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The first question that Kale Hicks receives when describing their work as an aquamation technician is “what is aquamation?” Aquamation, also called resomation, water cremation, or alkaline hydrolysis, is an alternative to cremation. The process involves placing the body into a high pressure tank filled with water and potassium hydroxide. This chamber is heated to 150°C or 300°F.

Pet aquamation is currently legal in all U.S. states and throughout Canada. Aquamation for humans is only legal in 20 U.S. states and four Canadian provinces, although it is not necessarily available in all of those places. We chatted with Kale to learn more about their role at Resting Waters, an environmentally-conscious pet funeral company in Seattle, Washington.

This is part of the latest installment in our ongoing series, Careers in Death Care, where we chat with professionals in end-of-life and death care to provide first-hand experience and insight on working in this field.

Kale is the lead aquatory operator at Resting Waters. They have over a decade of experience in the death care field, initially at a not-for-profit funeral home for humans as a removal technician and then a funeral director intern before transitioning into the pet side of death care


Careers in Death Care: A Day in the Life Series

Careers in Death Care – Your Career Options
A Day in the Life of a Gravestone Conservator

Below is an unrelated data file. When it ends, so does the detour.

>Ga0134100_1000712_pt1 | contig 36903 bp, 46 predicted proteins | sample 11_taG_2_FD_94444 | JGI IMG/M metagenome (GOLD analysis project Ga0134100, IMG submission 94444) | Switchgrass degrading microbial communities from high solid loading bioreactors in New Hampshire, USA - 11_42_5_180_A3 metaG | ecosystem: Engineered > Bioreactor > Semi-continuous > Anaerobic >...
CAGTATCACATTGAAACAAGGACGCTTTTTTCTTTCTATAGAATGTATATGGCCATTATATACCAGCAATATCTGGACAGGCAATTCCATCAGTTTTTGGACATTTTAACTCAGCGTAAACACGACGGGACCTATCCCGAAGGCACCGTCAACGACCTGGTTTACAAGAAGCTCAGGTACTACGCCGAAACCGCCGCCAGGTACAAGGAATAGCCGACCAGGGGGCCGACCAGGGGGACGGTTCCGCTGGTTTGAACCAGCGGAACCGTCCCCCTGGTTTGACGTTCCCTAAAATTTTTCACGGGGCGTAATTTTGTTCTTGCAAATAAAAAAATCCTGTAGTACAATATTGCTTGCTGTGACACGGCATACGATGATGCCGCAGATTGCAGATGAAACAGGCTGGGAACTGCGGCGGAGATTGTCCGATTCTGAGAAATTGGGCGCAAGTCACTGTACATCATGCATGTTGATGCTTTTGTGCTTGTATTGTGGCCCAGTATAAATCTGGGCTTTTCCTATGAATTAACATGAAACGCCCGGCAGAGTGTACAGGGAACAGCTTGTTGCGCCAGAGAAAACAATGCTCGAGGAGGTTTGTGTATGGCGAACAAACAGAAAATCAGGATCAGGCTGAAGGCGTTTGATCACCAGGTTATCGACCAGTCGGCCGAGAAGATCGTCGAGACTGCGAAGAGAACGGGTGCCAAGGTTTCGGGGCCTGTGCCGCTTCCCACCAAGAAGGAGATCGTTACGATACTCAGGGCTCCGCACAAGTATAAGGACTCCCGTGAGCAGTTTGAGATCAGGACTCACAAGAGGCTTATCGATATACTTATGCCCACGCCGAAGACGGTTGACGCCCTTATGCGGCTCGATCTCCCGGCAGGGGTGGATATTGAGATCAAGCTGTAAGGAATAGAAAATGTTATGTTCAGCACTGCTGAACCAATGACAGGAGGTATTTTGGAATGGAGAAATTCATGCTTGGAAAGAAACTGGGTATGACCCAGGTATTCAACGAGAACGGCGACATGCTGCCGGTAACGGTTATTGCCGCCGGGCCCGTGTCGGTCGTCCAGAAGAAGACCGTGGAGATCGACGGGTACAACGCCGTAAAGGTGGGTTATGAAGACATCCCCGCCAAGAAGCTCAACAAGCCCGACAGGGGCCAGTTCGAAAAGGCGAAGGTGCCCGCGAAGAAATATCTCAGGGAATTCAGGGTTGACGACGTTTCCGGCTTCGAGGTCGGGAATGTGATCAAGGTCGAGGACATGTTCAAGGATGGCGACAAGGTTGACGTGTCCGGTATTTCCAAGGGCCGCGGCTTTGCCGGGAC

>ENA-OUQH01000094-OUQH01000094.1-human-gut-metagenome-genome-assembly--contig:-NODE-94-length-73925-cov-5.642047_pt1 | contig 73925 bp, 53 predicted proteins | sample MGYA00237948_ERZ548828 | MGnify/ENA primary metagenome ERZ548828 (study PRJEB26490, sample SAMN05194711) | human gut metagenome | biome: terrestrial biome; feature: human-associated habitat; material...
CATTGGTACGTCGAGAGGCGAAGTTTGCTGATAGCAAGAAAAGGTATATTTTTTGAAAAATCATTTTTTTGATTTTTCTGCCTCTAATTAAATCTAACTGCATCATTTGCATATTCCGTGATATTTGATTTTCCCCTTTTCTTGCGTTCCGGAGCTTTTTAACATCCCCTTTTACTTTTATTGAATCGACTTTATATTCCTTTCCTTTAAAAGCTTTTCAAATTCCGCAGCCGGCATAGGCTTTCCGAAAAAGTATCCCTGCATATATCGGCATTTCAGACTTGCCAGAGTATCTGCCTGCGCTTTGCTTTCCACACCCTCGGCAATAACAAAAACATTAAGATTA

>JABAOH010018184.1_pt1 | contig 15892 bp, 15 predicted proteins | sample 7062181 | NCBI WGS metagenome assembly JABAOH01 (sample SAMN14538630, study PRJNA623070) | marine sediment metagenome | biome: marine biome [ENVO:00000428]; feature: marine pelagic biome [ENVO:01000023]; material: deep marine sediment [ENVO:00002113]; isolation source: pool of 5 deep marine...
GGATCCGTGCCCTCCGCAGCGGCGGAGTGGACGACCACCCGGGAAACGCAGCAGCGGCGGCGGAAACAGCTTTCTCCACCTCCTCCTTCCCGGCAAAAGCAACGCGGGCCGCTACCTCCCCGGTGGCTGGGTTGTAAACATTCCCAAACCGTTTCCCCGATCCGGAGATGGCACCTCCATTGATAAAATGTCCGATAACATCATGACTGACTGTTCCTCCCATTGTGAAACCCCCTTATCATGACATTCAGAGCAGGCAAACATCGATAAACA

A Day in the Life of a Death Doula

A Day in the Life of an Embalmer
A Day in the Life of a Forensic Artist
A Day in the Life of a Funeral Director
A Day in the Life of a Funeral Celebrant
A Day in the Life of a Green Cemetery Director
A Day in the Life of a Hospice Nurse
A Day in the Life of a Hospice Physician

A Day in the Life of a Pathologist


Careers in Death Care: A Day in the Life of an Aquamation Tech

Resting Waters via Mandy Benoualid

Tell us about yourself and what brought you to become an aquamation technician?

As with so many things in life, it was a long series of random chances that led me initially into the human funeral industry and then to a pet funeral home that specifically performs aquamation services. The short answer is that “funeral director” was one of the top three results I got from a career aptitude test in high school. The other two were “lumberjack/forester” and “religious leader”, so take that as you will.

 Being allowed into someone’s life at a vulnerable time of grief and loss is a huge responsibility… 

Death care initially called to me because of its multitudes. It’s a hodgepodge of science, psychology, theology, and about one million other facets that come into play every single day. Death is one of the most unifying parts of the human experience, and I have made so many beautiful connections over the years with people I never would have met otherwise. Being allowed into someone’s life at a vulnerable time of grief and loss is a huge responsibility, and I am surprised and grateful every day that so many people have let me into their hearts.